ESA Serves Up Safe Cooking Tips in Time for Thanksgiving

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The Electronic Security Association (ESA) provides fire safety tips to homeowners.

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In 2012, cooking fires occurred three times more often on Thanksgiving than any other day of the year.

The end of the year is upon us, which means family gatherings, good times and the ultimate home-cooked meal: Thanksgiving dinner. Unfortunately, it’s also the leading day of the year for home fires involving cooking equipment. In 2012, the National Fire Protection Association (NFPA) reported that cooking fires occurred three times more often on Thanksgiving than any other day of the year.

To ensure your Thanksgiving is indeed something for which to be thankful (and not a fiery fiasco), use these safe cooking tips from the Electronic Security Association (ESA).

Cooking with care

Whether you’re roasting a turkey or baking a pie, it’s important to exercise caution in the kitchen. A few ways to avoid dinnertime disasters include:

  • Keep your stove top free of flammable items such as oven mitts, wooden utensils, food packaging, pot holders or towels.
  • Refrain from wearing loose and dangling clothing that can easily catch fire.
  • Cook on the back burners of your stove top whenever possible and keep pot handles turned in to prevent pots from accidentally being knocked off.
  • Children should be kept at least three feet away from hot stoves to ensure that they do not get burned by bubbling liquid or steam.
  • Electric cords should not hang off of counters, since they could easily injure children if they are pulled down.
  • Never leave dangerous items such as knives, matches or lighters in reach of children.

Don’t burn the bird (or the house)

The U.S. Fire Administration (USFA) reports that unattended cooking equipment is the leading factor contributing to the ignition of larger, spreading cooking fires. The best way to prevent kitchen fires is to pay attention to what you’re making. It’s extremely important to stay nearby when grilling, broiling or frying food. These methods of cooking present more fire danger than baking, boiling or roasting.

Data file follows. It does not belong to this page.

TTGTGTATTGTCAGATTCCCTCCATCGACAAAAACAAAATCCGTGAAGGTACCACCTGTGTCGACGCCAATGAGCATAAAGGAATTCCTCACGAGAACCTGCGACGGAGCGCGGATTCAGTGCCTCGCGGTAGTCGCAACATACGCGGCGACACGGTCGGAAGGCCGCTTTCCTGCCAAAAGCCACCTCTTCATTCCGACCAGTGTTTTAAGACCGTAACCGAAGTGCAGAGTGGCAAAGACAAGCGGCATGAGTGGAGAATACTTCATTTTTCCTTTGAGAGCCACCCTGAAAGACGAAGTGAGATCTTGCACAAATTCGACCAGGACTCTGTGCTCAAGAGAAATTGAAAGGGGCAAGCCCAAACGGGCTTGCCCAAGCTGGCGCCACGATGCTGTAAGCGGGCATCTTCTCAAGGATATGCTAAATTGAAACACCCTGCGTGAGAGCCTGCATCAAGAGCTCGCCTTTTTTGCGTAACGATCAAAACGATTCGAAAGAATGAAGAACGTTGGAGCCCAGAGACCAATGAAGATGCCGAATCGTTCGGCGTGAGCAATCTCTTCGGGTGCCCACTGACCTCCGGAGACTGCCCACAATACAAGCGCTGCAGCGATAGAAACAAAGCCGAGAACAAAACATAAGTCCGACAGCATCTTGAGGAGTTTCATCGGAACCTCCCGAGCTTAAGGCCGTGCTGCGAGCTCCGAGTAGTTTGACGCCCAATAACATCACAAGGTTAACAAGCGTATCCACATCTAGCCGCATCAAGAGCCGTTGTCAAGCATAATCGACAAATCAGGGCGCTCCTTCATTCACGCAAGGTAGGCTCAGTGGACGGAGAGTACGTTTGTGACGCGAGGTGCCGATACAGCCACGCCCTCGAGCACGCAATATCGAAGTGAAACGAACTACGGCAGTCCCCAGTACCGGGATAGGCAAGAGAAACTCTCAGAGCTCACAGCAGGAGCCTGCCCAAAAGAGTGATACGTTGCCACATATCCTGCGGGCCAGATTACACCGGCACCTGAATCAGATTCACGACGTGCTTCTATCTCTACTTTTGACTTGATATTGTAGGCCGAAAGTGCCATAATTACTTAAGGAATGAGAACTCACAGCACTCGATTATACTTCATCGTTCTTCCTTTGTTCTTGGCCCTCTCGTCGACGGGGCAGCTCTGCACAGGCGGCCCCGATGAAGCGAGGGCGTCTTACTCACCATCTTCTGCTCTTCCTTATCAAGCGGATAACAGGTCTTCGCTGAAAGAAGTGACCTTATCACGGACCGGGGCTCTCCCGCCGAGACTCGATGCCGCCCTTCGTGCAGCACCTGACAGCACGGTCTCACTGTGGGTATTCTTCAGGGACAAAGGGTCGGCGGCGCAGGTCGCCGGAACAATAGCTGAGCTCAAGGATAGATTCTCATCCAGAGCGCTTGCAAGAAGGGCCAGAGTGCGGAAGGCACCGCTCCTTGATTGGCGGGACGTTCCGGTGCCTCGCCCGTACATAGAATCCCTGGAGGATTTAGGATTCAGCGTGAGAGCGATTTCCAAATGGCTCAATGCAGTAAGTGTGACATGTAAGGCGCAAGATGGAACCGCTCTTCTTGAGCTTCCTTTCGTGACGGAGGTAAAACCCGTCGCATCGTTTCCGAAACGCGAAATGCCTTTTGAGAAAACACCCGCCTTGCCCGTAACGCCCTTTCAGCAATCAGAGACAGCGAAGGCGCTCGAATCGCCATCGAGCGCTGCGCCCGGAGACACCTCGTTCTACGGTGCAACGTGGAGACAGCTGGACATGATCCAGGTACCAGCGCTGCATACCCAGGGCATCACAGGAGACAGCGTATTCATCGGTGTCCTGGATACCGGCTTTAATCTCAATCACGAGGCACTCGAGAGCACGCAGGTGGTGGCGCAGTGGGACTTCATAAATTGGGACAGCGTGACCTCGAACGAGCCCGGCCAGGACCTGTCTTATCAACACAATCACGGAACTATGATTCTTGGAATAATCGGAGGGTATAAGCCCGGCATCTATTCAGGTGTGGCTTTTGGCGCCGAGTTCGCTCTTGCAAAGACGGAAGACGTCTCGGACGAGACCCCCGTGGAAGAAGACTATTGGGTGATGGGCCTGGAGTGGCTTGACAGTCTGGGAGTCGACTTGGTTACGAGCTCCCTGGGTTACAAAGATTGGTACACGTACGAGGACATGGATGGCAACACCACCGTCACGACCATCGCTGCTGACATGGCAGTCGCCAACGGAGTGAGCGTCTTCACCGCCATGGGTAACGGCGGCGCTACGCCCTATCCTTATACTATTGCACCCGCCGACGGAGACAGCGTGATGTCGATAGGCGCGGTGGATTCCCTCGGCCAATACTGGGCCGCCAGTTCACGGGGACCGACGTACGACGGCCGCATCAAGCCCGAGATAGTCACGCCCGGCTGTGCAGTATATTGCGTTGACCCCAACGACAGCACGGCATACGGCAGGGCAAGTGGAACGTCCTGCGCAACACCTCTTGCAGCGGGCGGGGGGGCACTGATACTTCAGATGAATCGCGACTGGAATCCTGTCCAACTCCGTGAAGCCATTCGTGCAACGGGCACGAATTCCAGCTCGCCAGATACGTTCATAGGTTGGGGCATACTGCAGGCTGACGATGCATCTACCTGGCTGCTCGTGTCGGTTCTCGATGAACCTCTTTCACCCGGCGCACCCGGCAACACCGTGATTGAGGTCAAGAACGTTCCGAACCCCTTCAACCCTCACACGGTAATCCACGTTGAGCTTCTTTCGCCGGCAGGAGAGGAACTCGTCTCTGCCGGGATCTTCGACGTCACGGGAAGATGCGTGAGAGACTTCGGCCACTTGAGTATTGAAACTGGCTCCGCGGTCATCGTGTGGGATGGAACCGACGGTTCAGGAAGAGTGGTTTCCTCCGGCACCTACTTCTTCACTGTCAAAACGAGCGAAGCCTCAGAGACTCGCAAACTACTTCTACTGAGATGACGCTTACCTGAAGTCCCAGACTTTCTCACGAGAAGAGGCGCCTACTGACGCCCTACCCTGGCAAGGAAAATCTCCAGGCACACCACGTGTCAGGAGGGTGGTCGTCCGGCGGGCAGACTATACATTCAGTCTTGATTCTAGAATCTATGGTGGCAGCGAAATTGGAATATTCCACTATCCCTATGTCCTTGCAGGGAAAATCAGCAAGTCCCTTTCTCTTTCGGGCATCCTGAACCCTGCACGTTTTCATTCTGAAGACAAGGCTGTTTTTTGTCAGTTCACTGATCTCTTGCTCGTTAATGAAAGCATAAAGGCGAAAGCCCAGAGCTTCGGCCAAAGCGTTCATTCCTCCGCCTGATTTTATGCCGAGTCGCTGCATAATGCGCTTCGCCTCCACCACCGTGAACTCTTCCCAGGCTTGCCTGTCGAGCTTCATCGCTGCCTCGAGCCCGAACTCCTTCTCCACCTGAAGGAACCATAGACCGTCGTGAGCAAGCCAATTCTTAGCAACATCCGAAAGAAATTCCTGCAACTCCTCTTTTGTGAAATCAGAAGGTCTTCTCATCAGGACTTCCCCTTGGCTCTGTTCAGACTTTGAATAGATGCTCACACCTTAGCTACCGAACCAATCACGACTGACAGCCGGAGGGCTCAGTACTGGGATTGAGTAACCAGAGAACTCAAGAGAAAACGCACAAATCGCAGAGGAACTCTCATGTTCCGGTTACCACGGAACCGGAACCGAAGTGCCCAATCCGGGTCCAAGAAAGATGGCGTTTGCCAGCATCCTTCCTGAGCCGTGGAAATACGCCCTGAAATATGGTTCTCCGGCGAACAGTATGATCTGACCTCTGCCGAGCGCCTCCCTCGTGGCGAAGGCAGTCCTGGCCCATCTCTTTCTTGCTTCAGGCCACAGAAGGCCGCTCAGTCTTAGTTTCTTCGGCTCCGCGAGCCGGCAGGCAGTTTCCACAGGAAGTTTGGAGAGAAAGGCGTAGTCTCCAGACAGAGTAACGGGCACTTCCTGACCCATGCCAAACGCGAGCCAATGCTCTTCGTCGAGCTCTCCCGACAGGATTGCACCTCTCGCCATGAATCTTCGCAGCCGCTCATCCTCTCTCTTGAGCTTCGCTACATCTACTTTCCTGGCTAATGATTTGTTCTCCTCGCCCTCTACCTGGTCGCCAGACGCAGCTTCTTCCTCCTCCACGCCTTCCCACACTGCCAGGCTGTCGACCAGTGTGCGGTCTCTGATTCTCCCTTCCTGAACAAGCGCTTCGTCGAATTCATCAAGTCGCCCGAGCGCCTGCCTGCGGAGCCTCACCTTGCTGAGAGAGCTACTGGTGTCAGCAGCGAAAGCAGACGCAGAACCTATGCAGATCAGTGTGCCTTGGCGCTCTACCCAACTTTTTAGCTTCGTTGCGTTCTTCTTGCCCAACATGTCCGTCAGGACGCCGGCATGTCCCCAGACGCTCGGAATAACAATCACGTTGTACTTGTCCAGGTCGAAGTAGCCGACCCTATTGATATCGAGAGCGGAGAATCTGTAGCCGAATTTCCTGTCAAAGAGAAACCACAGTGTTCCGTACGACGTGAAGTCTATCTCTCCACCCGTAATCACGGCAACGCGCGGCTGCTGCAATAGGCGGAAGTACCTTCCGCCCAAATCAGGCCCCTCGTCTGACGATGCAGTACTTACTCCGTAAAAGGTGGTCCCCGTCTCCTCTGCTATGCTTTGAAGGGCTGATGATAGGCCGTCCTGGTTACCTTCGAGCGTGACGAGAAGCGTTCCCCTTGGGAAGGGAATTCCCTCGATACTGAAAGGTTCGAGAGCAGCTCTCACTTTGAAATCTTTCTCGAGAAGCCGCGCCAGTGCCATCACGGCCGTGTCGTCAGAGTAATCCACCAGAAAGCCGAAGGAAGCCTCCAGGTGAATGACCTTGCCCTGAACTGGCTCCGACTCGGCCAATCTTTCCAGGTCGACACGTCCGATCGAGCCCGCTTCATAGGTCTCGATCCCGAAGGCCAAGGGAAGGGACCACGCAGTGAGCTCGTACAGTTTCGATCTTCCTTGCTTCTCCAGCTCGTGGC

If the cooking goes south and you find yourself in a smoke-filled kitchen, it’s vital to the safety of your home and family to take immediate action. Always keep a fire extinguisher nearby and use the PASS method to remember how to operate it:

  • Pull the pin, hold the extinguisher with the nozzle facing away and release the locking mechanism.
  • Aim low and point the extinguisher at the base of the fire.
  • Squeeze the lever slowly and evenly.
  • Sweep the nozzle from side-to-side.

Never try to put out a grease fire with water—no matter how big or small. Water doesn’t extinguish this type of fire; it spreads the fire by causing the grease to splash out of the pan. The best way to extinguish a grease fire is to quickly cover it with a pan lid and turn off the burner.

Even if all precautions are taken to avoid a kitchen fire, there is no guarantee that it won’t happen. For this reason, all homes should be equipped with a monitored fire alarm system. ESA encourages homeowners to select a knowledgeable and trusted security company that is a member of ESA to install and monitor a fire alarm in the home. To find a local ESA member, visit

Although diets and healthy food go out the window this time of year, safety is something that shouldn’t. Use these tips to ensure each meal is cooked safely.


Established in 1948, the Electronic Security Association (ESA) is the largest trade association representing the electronic life safety and security industry. Member companies install, integrate and monitor intrusion and fire detection, video surveillance and electronic access control systems for commercial, residential, industrial and governmental clients. In cooperation with an alliance of chapter associations, ESA provides technical and management training, government advocacy and delivers information, advice, tools, and services that members use to grow their businesses and prosper. ESA may be reached at (888) 447-1689 or on the Web at

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Laurie Knox

Bob Ogle
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